T-Mobile (NASDAQ:TMUS) never misses a chance to poke fun at its rivals.
Sometimes it's CEO John Legere mocking an outdated business practice on social media, and at others, it's him pointing out exactly how his company has decided to do something better or differently. T-Mobile, as led by its outspoken leader, more than happily casts light on its rivals' faults, and the results are usually informative and sometimes entertaining.
The latest bit of social media fun from the Un-Carrier comes at the expense of AT&T (NYSE:T) CEO Randall Stephenson, who recently botched an email interaction with a customer in spectacular fashion. It was a true case of AT&T acting like the big, traditional company whose users have no other choice, and to T-Mobile, calling a company out on that type of behavior is like shooting fish in a barrel.
What did AT&T'S CEO DO?
Stephenson's email address has long been a matter of public record. Ostensibly that's at least in part so customers can contact him. Alfred Valrie, an AT&T customer who buys home phone, wireless, Internet, and satellite TV from the company, learned the hard way that just reaching out to the CEO may not actually be a good idea, The Los Angeles Times reported.
Valrie sent an email to Stephenson sharing two ideas he had for the company -- unlimited data for DSL users and 1,000 text messages for $10 a month. In response, even though AT&T has a Code of Business Conduct that says that "our customers should always know we value them" and that "we listen to our customers," he got the a letter from an AT&T lawyer that said in part:
AT&T has a policy of not entertaining unsolicited offers to adopt, analyze, develop, license or purchase third-party intellectual property ... from members of the general public, Therefore, we respectfully decline to consider your suggestion.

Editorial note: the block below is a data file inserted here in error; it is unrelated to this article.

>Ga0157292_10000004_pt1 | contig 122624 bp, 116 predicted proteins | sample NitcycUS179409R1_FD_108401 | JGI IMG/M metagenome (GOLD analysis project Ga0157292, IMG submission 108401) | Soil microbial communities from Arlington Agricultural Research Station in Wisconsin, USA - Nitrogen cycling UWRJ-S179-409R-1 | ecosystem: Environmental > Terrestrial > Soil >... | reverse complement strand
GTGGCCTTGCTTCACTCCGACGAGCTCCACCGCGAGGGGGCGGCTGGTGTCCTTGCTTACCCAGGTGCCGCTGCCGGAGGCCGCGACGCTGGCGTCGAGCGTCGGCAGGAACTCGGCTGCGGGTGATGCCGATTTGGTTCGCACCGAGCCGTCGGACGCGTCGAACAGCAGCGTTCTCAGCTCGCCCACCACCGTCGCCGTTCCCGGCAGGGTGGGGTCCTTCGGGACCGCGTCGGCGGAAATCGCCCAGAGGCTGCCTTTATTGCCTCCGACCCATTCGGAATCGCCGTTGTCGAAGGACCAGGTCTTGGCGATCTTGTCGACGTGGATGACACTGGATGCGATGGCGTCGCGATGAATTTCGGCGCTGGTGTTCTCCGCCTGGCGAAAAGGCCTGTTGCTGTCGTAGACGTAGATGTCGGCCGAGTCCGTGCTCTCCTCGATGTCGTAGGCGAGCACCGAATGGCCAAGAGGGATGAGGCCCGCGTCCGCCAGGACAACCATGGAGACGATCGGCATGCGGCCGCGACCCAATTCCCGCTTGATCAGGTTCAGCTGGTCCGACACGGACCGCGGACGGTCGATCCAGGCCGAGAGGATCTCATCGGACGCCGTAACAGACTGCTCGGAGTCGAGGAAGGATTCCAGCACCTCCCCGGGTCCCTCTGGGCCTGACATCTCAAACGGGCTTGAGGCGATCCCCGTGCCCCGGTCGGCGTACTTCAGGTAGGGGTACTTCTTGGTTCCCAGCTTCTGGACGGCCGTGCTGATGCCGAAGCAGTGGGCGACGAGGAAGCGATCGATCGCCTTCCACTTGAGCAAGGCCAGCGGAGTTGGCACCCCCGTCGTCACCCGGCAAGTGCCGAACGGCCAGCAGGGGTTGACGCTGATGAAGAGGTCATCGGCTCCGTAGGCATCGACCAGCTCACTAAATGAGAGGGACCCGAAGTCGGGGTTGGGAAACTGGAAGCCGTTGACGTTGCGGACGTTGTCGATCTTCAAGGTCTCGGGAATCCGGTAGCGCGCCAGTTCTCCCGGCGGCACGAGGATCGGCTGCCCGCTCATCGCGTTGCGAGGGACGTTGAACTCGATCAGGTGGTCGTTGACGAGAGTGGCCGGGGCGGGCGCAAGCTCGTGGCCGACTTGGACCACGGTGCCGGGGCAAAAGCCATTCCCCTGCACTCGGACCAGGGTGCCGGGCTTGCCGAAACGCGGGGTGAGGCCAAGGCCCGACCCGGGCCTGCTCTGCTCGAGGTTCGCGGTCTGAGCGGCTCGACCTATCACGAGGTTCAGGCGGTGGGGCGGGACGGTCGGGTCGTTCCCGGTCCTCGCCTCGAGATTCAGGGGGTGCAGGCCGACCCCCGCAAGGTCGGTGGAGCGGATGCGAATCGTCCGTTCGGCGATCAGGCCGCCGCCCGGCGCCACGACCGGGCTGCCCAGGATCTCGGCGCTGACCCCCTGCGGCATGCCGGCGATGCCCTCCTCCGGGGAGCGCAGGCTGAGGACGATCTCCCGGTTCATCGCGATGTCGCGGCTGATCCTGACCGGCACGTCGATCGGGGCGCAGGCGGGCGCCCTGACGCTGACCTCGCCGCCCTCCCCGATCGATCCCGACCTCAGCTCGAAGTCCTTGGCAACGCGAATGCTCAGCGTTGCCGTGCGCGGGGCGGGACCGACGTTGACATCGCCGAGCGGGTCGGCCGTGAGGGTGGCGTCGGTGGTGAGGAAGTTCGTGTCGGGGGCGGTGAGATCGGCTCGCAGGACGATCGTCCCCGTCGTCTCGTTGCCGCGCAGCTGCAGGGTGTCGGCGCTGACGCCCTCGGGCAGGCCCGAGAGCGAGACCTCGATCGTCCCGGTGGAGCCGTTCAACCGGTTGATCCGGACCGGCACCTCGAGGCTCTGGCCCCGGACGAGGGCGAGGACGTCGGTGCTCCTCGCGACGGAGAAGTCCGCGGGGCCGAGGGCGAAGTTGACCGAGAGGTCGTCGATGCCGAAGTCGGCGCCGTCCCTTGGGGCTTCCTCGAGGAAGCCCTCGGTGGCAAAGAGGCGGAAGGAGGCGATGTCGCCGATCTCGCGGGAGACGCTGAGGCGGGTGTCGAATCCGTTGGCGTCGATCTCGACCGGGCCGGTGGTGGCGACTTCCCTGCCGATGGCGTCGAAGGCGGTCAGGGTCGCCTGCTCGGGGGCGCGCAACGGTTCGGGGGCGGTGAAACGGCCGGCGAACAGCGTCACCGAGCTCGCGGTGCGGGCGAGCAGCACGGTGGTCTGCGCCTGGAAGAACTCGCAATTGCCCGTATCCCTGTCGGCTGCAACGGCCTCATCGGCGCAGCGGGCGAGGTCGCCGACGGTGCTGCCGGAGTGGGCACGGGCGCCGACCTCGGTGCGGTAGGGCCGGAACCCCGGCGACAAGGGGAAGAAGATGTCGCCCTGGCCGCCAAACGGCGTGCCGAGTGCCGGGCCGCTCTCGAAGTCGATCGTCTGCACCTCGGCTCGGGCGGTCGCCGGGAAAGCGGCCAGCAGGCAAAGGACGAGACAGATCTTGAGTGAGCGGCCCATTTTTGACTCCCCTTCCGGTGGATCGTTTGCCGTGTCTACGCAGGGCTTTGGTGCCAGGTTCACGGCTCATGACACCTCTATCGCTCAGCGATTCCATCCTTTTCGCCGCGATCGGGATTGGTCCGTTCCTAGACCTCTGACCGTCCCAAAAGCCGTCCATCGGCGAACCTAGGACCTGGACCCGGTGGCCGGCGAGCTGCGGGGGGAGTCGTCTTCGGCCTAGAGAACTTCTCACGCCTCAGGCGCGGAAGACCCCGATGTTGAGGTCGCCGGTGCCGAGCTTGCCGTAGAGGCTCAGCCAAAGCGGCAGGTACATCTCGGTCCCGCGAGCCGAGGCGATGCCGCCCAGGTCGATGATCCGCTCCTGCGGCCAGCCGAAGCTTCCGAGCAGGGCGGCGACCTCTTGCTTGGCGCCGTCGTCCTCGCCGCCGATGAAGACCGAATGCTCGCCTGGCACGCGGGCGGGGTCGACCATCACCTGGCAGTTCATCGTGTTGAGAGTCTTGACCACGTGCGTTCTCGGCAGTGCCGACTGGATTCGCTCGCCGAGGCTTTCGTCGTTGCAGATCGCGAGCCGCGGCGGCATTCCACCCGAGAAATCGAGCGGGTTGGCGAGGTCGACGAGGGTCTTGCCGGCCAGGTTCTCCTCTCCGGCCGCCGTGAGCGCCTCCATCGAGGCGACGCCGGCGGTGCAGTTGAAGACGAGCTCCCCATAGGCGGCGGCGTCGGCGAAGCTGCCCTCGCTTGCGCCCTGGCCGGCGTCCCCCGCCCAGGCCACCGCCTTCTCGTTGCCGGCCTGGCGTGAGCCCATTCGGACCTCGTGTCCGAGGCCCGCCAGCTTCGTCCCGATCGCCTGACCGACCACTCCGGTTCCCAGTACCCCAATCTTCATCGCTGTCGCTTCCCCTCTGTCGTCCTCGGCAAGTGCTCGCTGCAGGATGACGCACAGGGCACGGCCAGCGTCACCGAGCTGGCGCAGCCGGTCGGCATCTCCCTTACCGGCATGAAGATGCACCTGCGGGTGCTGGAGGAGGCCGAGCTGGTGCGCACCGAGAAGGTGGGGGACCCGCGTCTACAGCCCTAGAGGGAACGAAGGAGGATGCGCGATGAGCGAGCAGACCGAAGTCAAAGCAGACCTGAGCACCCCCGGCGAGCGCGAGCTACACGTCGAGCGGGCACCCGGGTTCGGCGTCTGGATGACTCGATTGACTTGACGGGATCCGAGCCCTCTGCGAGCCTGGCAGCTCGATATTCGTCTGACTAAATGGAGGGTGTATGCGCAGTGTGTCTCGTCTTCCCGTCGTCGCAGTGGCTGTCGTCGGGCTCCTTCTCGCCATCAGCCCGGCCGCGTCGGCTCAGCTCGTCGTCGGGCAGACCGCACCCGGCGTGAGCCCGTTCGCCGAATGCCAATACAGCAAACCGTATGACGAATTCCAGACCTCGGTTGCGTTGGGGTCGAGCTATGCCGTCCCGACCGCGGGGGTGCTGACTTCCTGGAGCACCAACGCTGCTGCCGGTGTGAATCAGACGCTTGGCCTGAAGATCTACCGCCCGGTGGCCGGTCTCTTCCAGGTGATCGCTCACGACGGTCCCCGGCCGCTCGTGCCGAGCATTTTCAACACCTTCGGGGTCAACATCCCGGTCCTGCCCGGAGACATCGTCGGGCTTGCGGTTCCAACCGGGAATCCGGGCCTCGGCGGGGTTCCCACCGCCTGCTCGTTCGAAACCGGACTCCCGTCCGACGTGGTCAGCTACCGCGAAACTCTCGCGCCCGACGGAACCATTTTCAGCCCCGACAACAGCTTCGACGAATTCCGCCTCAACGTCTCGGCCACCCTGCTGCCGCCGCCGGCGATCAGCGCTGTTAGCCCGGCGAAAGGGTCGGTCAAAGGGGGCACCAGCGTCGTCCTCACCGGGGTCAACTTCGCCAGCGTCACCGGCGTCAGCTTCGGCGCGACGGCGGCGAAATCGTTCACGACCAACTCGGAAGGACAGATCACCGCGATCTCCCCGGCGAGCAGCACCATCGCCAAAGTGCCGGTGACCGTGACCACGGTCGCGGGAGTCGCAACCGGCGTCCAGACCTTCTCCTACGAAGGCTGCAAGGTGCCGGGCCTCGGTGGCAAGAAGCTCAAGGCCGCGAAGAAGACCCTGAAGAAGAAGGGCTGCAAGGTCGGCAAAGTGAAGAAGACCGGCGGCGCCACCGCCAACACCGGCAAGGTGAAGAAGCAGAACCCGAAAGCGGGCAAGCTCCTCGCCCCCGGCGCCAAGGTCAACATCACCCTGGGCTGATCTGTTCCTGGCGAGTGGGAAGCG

The email, sent by Thomas A. Restaino, AT&T's chief intellectual property counsel, did thank Valrie for being a customer before telling him the company would not consider his ideas. That seemed fairly awful, and like something the company would correct when it realized its error, but AT&T compounded the mistake in its response to The Times from spokesman Georgia Taylor:
In the past, we've had customers send us unsolicited ideas and then later threaten to take legal action, claiming we stole their ideas. That's why our responses have been a bit formal and legalistic. It's so we can protect ourselves.
That might be true, but it seems like there would be a way to explain that to a longtime customer who signed his email "Your lifelong customer, Alfred Valrie," without completely dismissing him.
How did T-Mobile respond?
Unlike Stephenson, Legere openly responds to customers across a wide variety of social media platforms. To highlight his rival's error and show how his company is different, the T-Mobile CEO made his email public and pledged to listen to his customers.
"The entire Un-carrier revolution began by listening to customers. It's where we get our best ideas, and I want everyone to keep sending them my way at John.Legere@T-Mobile.com," said Legerein a press release. "It absolutely amazes me that Randall would tell a lifelong customer to basically go away and talk to my lawyers. I interact with customers on a daily basis so I can hear their ideas firsthand. It's called living in the 21st century."
T-Mobile also listed a number of existing ways it wants to hear from its customers -- and created some new ones.
"Starting today, AT&T customers can also send comments, concerns and genius ideas to IdeasforRandall@t-mobile.com or even better use #IdeasforRandall on Twitter and send @JohnLegere your ideas with the hashtag," according to the press release. "T-Mobile will keep the best ones and send Randall -- and his lawyers -- all the ideas we've already fixed."
Why is T-Mobile doing this?
In part, T-Mobile is doing this because Legere likes to kick his rivals when they do something so blatantly anti-consumer, and partially it's part of the company's careful effort to distance itself from the typical wireless industry way of doing business. Stephenson simply played into his rival's theme of "we care and they don't," and T-Mobile is making every effort to take advantage of it.
In some ways, this is all in good fun, and Stephenson would do well to take it that way and issue a playful mea culpa. AT&T is a big company, and big companies have a hard time shifting their thinking to reflect the changing social-media, customer interaction-driven world we all now operate in.
T-Mobile was smart to seize on this in a fun way, as its actions simply reinforce its marketing and Un-carrier image.